The Odd Woman and the City by Vivian Gornick
Also a renowned cultural critic and one of second-wave feminism’s most enduringly relevant writers, Vivian Gornick is among our sharpest, most distinctive memoirists. Her new book, The Odd Woman and the City, is a tightly arranged mosaic of memories and musings set against the backdrop of nearly eight decades in New York. As Gornick walks the city streets, interacting with strangers, ex-lovers, and dear friends — and encountering faces she hasn’t seen in years — she takes stock of her own unconventional existence, producing insights that will resonate deeply with anyone (woman or man) who hasn’t lived the life that was expected of them. — Judy Berman, Editor-in-Chief
The Way He Looks (dir. Daniel Ribeiro)
Sometimes, one is sad. And sometimes, one is gay. Thus, finding myself one evening at the intersection of these states of being (the latter is luckily more permanent than the former), I thought: “let’s see what Netflix has to offer in the way of earnest gay romances that’ll only deepen my melancholy, but in heart-warmed vicarious fulfillment.” I happened upon The Way He Looks and recalled hearing good things — and boy, did it ever deepen that sentimental melancholy. I was amazed by the Brazilian film’s directness, simplicity, and complete lack of sensationalism. While a film could exploit the struggles of a blind and gay adolescent for heightened drama, The Way He Looks focuses more, simply, on the lead’s beautiful relationship with his two best friends — one of whom is quickly becoming his romantic interest. (Though it certainly doesn’t ignore the dramas of bullying, either.) And while it culminates in the sweetest possible scenario (sincerely: I’m tearing up as I recall it here), it somehow never gets corny. — Moze Halperin, Associate Editor
Drogon the Dragon
Game of Thrones‘ Drogon returned in full force this past weekend (and just in time), spitting fire, flexing his fighting skills, and taking multiple spear wounds to save Daenerys from the Sons of the Harpy in the Great Games stadium. Now the size of a small house, Drogon was last seen on the show by Jorah Mormont and Tyrion Lannister as they rowed through the ruins of Valyria, and it was unclear if he was going to come back to Meereen. Now that they’ve flown off together, will he be the one to get Dany to finally march on Westeros? — Ona Abelis, Editorial Apprentice
Mae Whitman in The DUFF
I skipped Ari Sandel’s high school comedy—its title an acronym for Designated Ugly Fat Friend—when it hit theaters earlier this year, mostly out of sheer philosophical objection to any film predicated on the notion that Mae Whitman is either ugly or fat (even though you can see them strenuously trying to cover their tracks with dialogue like “the DUFF doesn’t always have to be some heinous beast”). And the film (which is out this week on Blu-ray) has plenty of problems, from thudding subplots to an obsession with proving social media savviness to a supporting character whose camera-toting omnipresence is just lazy screenwriting. But it is also, whatever its flaws, a big screen starring vehicle for Ms. Whitman, and she’s terrific. Her line readings are sharp, her relationships (particularly with Robbie Arnell as the popular boy next door and Allison Janney as her mom) are credible, the way she calls people “dickface” is divine, and she plays the character’s heartbroken beats with a reality that transcends the material. Whitman’s got the movie star stuff (even if the schmucks making Independence Day 2 don’t know it); now it’s just a matter of finding her a worthy movie vehicle. — Jason Bailey, Film Editor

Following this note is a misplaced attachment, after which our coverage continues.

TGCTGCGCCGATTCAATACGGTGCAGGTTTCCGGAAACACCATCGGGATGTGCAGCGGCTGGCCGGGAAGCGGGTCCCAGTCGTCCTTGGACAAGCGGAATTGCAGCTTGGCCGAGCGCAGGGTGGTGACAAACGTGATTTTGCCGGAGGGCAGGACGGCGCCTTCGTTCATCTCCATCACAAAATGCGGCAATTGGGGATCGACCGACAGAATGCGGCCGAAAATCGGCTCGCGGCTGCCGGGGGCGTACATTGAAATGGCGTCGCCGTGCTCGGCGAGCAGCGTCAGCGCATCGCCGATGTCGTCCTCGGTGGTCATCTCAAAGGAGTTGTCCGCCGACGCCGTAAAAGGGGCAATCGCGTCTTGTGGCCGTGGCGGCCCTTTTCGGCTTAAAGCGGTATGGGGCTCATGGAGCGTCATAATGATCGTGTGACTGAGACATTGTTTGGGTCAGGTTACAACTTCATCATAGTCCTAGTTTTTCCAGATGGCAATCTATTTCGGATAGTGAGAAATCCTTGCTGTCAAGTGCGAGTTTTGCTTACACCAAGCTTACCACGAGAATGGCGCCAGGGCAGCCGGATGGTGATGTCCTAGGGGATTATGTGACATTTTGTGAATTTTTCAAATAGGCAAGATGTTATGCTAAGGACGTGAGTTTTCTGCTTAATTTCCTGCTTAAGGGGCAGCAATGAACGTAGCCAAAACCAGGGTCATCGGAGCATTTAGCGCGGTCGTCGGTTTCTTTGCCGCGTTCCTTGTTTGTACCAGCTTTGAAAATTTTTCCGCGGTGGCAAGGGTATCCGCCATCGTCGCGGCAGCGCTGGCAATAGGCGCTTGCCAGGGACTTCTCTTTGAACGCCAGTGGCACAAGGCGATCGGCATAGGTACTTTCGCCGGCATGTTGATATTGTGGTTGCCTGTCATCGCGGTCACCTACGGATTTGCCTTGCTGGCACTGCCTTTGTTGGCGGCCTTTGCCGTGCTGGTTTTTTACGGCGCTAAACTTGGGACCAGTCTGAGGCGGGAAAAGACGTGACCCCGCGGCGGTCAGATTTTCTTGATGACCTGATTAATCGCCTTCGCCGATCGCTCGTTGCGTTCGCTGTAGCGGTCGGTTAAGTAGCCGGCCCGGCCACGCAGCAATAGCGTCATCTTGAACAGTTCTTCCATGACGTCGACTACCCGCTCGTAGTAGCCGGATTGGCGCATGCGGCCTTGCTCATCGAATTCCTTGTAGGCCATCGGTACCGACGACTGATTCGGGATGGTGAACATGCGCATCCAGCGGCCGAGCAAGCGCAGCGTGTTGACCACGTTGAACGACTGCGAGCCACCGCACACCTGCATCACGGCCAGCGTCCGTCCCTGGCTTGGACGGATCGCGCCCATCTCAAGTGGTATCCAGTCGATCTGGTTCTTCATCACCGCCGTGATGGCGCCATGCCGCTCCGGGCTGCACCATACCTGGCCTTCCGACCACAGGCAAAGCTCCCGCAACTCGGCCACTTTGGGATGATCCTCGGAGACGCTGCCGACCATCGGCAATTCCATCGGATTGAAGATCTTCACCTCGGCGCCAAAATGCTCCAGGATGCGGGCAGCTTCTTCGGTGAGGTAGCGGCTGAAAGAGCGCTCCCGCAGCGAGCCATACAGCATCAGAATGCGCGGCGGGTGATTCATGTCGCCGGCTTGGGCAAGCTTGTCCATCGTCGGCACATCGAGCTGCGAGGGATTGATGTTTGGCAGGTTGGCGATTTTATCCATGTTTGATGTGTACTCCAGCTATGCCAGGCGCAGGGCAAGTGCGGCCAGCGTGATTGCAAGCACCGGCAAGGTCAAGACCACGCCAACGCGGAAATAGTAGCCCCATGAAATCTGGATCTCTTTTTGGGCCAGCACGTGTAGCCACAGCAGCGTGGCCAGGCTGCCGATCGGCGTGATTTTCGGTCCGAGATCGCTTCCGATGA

Now that there’s no such thing as high or low culture, there’s no reason to fear a scripted series from Lifetime—especially not when it’s as good as this one. Starring Shiri Appleby (Adam’s ex-girlfriend on Girls) and Constance Zimmer (journalism boss lady from House of Cards), unREAL goes behind the scenes of a thinly disguised Bachelor and all the monstrous manipulation that creates on-air action. I went into the pilot expecting a scathing parody, but unREAL is as much a drama as a comedy, one that satirizes its characters while keeping viewers invested enough to be genuinely appalled. Any former Bravo devotee like yours truly could stand to watch the first four episodes, now available for free on Lifetime’s website. — Alison Herman, Associate Editor
Jenny Hval’s Brilliant New Album, Apocalypse, girl
Excuse me while I take every opportunity to big-up Jenny Hval’s new album, out this week. If you didn’t read our recent interview with her — in which she defines “soft dick rock” (one of many provocative turns of phrase from Apocalypse, girl) — then allow me to paraphrase: she’s some kind of art-genius when it comes to feminism, exploration of identity, and hard v. soft. — Jillian Mapes, Music Editor
The River (dir. Jean Renoir)
Last weekend, I finally watched Jean Renoir’s The River after many years spent avoiding it. There is no question that Renoir is my favorite filmmaker — more than one of his films would make my all time top ten. But something about The River, which tells the story of two families in India, always terrified me. I had a premonition, I think, that its depiction of the lost illusions of childhood would overwhelm me.
Well, it did. Paradoxically, though — because the film is one of the least sentimental I have ever seen — it brought my childhood back to me in an honest way. Here is the character Mr. John, after the death of a small child:
We should celebrate that a child died a child. That one escaped. We lock them in our schools, we teach them our stupid taboos, we catch them in our wars, we massacre the innocents. The world is for children. The real world. They climb trees and roll on the grass, close to the ants . . .
—Jonathon Sturgeon, Literary Editor